Yet, the couple was not to be deterred, and the Istanbul station of the Abwehr was an ideal setting for their plans. Especially by late 1943, German intelligence was rife with men who had little sympathy for the Nazis, and this began with Abwehr’s chief, Admiral Wilhelm Canaris. A veteran of German intelligence from World War I, Canaris was an eccentric character who placed little value either on appearances or military decorations. He left his in a desk drawer. Appointed chief of military intelligence in 1935, Canaris had initially been sympathetic to Hitler’s criticism of the Versailles Treaty and in seeing communism as an existential threat, but as the Fuhrer’s brutality showed itself, and as the Abwehr came into constant conflict with the SS, Canaris became only one of a wide net of German military men intent on doing away with the Führer. While in Lisbon earlier that year, he had unsuccessfully tried to defect to the British, just as Erich had. By the time Erich arrived in Turkey, Canaris’s Abwehr in Istanbul was as much a hiding place for anti-Nazi Germans and Jews as it was a mediocre intelligence gathering operation.
Erich almost immediately sought contact with British intelligence. Only now, with his previous approach in Lisbon on record, his second attempt succeeded, and on December 27, 1943, Nicholas Elliott, MI-6’s representative in Istanbul, met Erich and smiled, making reference to his Rhodes Scholarship: “Why, I believe you were coming up to Oxford.” For his part, Erich was immediately reassured: “I had a tremendous sense of relief. I felt almost as if my feet rested already on English soil.” It was not quite as easy as that, however. Youthful and patriotic as he was, when the possibility of his ideals now began turning toward action Erich got cold feet. Was he about to betray Germany? And what about Elisabeth? Elliott had also described Erich in a report as “highly strung, cultivated, self-confident, extremely clever, logical-minded.” But it was his piety which finally clinched the deal. God wanted a Christian Germany, and this could only come about if Hitler was defeated.
Thankfully, Erich’s cousin had also found a position in Istanbul for Elisabeth, in the office of her cousin and German ambassador Franz von Papen, and when the couple reunited in Berlin they began to plan for their defection. If they thought Elisabeth’s new job would get her all the way to Istanbul without any trouble, however, they were mistaken. A Gestapo officer was their neighbor on the train journey, and he had her arrested at the border with Bulgaria. But once again, family connections saved the day. Erich’s cousin von Trott, as well as a sympathetic member of the local Abwehr, snuck Elisabeth onto a diplomatic courier plane to Istanbul. Once there, Erich’s boss at the Abwehr, Paul Leverkühn, became suspicious himself at how Elisabeth had been able to travel to Istanbul, but this somehow did not keep him from giving his new employee access to whatever files he wanted. Erich moved quickly, delivering paperwork on a nightly basis that Nicholas Elliott would then photograph, and which Erich returned in the morning.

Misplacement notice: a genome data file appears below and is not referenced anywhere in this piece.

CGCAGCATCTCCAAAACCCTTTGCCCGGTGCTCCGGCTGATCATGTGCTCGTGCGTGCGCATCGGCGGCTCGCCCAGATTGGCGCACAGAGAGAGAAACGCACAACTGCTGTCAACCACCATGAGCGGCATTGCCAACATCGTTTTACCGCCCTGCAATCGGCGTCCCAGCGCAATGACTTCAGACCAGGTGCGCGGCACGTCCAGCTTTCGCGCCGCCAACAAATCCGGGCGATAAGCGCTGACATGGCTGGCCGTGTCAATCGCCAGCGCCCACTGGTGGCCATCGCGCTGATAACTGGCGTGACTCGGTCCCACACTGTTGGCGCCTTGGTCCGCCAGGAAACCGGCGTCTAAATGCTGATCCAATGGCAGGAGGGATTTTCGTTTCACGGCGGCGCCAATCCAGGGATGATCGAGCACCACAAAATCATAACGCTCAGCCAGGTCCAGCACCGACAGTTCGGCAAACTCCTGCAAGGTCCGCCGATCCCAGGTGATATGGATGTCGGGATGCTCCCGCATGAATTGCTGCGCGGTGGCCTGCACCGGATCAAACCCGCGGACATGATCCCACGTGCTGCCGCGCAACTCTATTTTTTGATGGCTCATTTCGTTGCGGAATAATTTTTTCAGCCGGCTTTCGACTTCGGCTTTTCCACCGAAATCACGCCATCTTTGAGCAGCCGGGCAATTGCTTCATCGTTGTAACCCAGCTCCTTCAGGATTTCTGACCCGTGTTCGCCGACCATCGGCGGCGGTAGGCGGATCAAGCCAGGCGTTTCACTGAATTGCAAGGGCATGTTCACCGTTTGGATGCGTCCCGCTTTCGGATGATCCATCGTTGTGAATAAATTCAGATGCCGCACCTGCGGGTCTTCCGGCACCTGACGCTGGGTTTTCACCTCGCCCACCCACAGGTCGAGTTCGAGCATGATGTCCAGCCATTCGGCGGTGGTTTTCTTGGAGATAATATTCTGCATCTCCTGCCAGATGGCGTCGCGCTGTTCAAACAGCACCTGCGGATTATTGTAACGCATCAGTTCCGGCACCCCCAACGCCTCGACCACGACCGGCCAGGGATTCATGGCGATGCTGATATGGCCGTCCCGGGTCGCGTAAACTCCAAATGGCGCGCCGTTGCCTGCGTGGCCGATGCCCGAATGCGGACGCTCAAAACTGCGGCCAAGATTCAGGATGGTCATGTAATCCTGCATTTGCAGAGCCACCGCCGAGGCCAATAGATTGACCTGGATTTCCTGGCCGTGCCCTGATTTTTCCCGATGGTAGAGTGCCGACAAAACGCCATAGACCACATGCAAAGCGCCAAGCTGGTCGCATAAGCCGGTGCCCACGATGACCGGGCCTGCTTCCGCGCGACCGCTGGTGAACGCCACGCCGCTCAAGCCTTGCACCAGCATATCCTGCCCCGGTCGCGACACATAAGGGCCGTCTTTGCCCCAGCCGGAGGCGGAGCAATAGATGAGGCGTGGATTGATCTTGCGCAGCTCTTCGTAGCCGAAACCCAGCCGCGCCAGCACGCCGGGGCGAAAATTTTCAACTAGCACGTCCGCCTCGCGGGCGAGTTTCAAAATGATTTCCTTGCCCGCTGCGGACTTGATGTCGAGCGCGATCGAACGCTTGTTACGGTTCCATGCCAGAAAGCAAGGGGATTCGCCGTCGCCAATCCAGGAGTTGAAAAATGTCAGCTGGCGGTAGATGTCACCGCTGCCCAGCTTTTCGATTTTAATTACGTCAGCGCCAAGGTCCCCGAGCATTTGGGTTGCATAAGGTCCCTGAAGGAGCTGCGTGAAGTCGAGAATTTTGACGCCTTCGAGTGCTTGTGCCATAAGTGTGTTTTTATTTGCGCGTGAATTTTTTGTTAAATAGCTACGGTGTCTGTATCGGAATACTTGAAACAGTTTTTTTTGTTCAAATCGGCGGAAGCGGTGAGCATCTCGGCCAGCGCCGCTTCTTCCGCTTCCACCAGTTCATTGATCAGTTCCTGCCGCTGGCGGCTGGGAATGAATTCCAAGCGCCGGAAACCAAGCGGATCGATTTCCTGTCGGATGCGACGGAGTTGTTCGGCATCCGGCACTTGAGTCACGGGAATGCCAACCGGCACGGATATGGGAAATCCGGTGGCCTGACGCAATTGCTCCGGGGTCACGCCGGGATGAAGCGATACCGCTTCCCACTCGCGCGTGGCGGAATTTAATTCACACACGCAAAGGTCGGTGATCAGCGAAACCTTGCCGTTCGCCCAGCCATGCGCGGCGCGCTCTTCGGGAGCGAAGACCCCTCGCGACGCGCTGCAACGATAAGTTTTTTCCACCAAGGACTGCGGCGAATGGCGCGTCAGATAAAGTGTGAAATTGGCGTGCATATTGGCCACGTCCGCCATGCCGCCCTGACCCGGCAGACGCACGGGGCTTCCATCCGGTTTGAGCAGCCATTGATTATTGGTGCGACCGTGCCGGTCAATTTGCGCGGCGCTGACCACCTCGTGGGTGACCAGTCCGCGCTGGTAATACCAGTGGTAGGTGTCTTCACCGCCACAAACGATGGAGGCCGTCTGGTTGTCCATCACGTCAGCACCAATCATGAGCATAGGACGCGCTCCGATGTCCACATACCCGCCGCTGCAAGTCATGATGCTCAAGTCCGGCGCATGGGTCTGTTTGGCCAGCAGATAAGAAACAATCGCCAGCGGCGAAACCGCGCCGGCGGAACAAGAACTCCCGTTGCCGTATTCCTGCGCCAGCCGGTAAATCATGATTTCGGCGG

As judged by the later German response, the amount of information Erich passed on to the British was staggering, although it was mostly isolated to the Abwehr’s actions in Turkey, the Middle East, and the Near East. Later exaggerations planted in the press by MI-6, to the effect that he had passed along the Abwehr’s code books, were untrue, but it did the job of infuriating Hitler. By late January 1944, one of Elliott’s informants in the Turkish police made it clear that they at least knew that the Vermehrens were working for the British, and so it was only a matter of time before Leverkühn and the Abwehr did as well, assuming they did not already.
On January 27, under the guise of attending a cocktail party at the Spanish Embassy, Erich and Elisabeth were “kidnapped” and quickly put aboard a ship bound for Izmir. By the next day they were in Cairo. A week later, having been shuffled to Algiers and Casablanca, they landed in Cornwall, and finally arrived in London. If the kidnapping ruse had been meant to stave off suspicion of their defection, and by turns to protect their families still living in Germany, it did not last for long. Members of Erich’s family were rounded up and sent to concentration camps, and investigations into the Istanbul Abwehr revealed other German agents working for the British and Americans. One report to Hitler concluded, “The entire work of the Abwehr station has been exposed and its continuation seems impracticable.” Indeed, as one member of MI-6 put it, the Vermehren defection led to destroying “the fundamental reasoning power of the German supreme command.”